Some hand and finger conditions may require surgery – especially if conservative treatment options haven’t been successful.
For example, a trigger finger may need to be released if anti-inflammatory medications and cortisone injections are ineffective. Dupuytren’s Contractures may also require surgery to remove scar tissue that prevents the fingers from straightening.
Hand and Wrist Surgery
Hand and finger surgeries like trigger finger or Dupuytren’s Contracture releases are outpatient procedures, which means you arrive at the facility about an hour before your actual surgery time, and don’t have to stay overnight in the hospital.
Our staff will check you in and conduct a brief health check, listening to your heart and lungs and checking your blood pressure, pulse, and temperature. We’ll start an IV to give you fluids and medications, and complete a skin prep at the surgery site.
The anesthesia staff will meet with you and review your health history, past surgeries, and current medications, and discuss anesthesia options.
Often, you’re given a sedative which relaxes you but lets you be awake during the procedure; however, most patients do not recall details of their time in the operating room. Your surgery time can vary depending on what needs to be done, but can last from 30 minutes to an hour.
Once you’re rolled into the operating room, you’ll be moved to the operating table with your arm outstretched. A sheet is placed between you and your hand to block your view, and your hand is placed in a holder to keep your fingers out of the way of your surgeon.
A tourniquet will be applied to your arm to keep blood from flowing into the arm while the surgeon is operating. This may be slightly uncomfortable, but most patients say it feels like their arm is asleep. A local anesthetic is injected into the area so you won’t feel anything during the procedure.
When your hand is fully numb, your surgeon makes an incision and will usually fix any repairable damage they find, even if it was unexpected. A Physician Assistant (PA) is often part of the surgical team and understands everything that was done.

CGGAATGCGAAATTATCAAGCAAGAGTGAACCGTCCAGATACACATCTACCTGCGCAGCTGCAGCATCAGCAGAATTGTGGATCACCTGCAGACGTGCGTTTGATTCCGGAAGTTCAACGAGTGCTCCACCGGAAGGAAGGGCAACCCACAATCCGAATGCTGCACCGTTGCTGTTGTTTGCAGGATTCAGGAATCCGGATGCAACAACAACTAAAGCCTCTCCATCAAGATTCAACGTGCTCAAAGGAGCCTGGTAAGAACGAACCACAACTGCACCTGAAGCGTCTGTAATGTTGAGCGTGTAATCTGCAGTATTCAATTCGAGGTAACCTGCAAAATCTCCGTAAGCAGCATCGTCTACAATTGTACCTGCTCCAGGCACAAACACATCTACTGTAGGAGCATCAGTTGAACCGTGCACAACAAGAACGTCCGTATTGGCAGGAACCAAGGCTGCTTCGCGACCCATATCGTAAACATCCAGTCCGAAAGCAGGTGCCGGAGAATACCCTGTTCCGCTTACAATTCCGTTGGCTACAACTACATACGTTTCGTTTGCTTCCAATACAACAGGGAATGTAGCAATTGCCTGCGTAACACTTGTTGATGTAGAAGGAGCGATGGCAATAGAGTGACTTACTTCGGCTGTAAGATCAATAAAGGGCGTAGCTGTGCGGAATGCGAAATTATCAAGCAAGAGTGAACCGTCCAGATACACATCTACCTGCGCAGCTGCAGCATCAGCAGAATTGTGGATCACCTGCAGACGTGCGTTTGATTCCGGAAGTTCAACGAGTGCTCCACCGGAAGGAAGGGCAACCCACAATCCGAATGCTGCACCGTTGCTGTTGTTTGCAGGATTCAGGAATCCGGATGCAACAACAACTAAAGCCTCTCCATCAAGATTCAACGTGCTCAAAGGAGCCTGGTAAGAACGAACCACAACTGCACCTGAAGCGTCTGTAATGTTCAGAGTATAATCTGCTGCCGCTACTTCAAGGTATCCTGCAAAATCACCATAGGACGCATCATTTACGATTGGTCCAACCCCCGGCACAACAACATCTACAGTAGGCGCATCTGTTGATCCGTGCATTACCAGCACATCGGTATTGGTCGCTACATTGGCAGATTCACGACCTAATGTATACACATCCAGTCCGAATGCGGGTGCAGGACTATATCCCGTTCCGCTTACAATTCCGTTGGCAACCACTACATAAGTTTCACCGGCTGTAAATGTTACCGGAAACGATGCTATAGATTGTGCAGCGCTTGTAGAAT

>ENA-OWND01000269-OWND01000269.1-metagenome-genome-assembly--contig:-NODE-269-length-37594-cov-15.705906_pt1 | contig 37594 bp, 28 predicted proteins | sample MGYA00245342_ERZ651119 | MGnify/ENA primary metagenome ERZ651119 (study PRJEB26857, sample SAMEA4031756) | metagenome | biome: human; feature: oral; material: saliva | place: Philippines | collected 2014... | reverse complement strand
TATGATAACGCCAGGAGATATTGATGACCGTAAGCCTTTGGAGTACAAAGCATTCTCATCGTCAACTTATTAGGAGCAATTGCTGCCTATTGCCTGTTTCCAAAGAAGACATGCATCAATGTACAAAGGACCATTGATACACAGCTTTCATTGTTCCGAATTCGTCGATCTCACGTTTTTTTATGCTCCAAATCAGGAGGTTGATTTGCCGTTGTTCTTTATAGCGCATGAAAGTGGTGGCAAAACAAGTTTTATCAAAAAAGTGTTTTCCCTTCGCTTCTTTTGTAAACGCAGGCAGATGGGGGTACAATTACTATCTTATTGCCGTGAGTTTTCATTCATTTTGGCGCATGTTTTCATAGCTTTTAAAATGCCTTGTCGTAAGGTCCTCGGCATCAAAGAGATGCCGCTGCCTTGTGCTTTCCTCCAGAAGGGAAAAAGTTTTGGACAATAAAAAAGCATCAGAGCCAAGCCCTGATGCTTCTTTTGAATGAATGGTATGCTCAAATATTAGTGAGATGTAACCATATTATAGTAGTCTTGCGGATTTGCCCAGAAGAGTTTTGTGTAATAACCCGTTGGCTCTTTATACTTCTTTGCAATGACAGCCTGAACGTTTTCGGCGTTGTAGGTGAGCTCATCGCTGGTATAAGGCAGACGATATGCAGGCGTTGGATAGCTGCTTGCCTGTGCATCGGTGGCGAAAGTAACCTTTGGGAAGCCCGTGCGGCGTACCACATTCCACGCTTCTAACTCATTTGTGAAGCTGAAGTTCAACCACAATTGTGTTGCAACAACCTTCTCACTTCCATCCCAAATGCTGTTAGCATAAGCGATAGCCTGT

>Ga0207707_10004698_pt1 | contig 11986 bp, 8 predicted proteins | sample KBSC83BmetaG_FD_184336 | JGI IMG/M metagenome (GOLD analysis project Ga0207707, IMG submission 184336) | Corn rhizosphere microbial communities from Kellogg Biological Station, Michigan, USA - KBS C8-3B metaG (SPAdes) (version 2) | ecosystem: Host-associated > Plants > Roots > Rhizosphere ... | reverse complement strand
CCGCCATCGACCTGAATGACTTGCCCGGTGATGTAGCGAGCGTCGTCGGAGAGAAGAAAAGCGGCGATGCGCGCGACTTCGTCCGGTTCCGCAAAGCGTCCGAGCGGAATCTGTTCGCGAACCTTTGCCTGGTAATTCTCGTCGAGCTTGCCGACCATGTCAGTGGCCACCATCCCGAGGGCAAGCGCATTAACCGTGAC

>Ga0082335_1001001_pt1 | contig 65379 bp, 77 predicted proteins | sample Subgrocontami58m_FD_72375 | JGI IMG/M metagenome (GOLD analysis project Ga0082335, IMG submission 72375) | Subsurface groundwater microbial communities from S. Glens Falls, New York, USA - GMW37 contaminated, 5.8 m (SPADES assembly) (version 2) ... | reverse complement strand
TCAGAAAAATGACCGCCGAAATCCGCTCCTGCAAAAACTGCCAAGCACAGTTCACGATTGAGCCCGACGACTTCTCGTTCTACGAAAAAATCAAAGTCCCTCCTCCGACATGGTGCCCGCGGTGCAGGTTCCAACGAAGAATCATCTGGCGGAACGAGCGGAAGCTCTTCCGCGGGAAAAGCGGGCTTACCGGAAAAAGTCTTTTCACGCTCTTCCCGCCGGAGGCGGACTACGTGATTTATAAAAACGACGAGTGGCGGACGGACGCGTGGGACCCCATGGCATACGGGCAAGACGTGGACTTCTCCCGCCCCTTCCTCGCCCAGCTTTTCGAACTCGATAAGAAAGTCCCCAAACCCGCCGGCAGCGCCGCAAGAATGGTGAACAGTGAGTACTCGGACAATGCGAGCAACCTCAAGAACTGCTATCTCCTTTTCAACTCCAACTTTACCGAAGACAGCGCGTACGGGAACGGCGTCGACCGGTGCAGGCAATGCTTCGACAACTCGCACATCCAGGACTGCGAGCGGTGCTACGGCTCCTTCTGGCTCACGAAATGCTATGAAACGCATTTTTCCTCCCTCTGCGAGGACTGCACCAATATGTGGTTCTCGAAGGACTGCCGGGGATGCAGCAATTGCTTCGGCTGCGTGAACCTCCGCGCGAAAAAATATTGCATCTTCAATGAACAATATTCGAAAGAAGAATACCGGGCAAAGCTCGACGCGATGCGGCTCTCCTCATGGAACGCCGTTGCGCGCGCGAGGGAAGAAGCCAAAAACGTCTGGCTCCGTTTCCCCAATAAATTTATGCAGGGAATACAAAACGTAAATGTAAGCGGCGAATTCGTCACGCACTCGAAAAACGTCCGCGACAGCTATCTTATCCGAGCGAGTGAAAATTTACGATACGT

After surgery, your surgeon will explain what they found and any limitations you’ll have. Your hand will have a bulky dressing that has to remain in place for the first few days. You’ll be told when and how to change the dressing after that time.
Usually, your surgeon asks you to just rest and recover for a few days after surgery. It can be difficult to care for yourself after hand surgery, and you may need extra help. Your surgeon will detail any post-surgery restrictions.
In a week or two, expect to meet with either your surgeon or a PA to discuss what they found, what was done, and your recovery process.
It takes most patients a few weeks before they are back to daily activities; however, it can take six months to a year before they no longer notice hand pain.
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Dupuytren's Contracture and Surgical Release
The palm of your hand is covered with connective tissue, which helps flatten your palm. Sometimes people get scar tissue or nodules in the webbing between their fingers, which can cause the fingers to fold into the palm. Over time, it can become almost impossible to straighten the fingers.
During corrective surgery, your surgeon makes an incision over the band of scar tissue (which is easily felt through the skin), carefully separates the tissue, identifies the finger tendons, and finds and removes the abnormal tissue, restoring full finger motion. The incision is sewn closed and a bulky dressing placed on the hand.
Until the stitches are removed, typically about 10-14 days after surgery, you may shower but not soak the hand, take a bath or do dishes. The stitches may limit your activities initially, but once they are removed and your incision is healed, you can return to normal activities.
There will be some mild tenderness over the incision for a few weeks, but this will completely resolve over a few months.
Trigger Finger and Surgical Release
Each finger has tendons that flex or bend your finger toward your palm. Each tendon is in its own individual sheath. Inflammation or nodules can develop in the sheath, causing a painful catching or triggering in the finger that can limit the motion of your fingers. If oral anti-inflammatories and cortisone injections are ineffective, surgical release is an option.
During the procedure, your surgeon makes an incision over the band of scar tissue (which is easily felt through the skin), carefully separates the tissue, identifies the tendon sheath, and finds and removes the abnormal tissue, restoring full finger motion. The incision is sewn closed and a bulky dressing placed on the finger or fingers.
After surgery, you shouldn’t soak your hand, take a bath, or do dishes until the stitches are removed (typically 10-14 days after your procedure), though you can shower. The stitches may limit your activities, but once they are removed and your incision is healed, you are allowed to return to normal activities.
There will be some mild tenderness over the incision for a few weeks, but this completely resolves over a few months.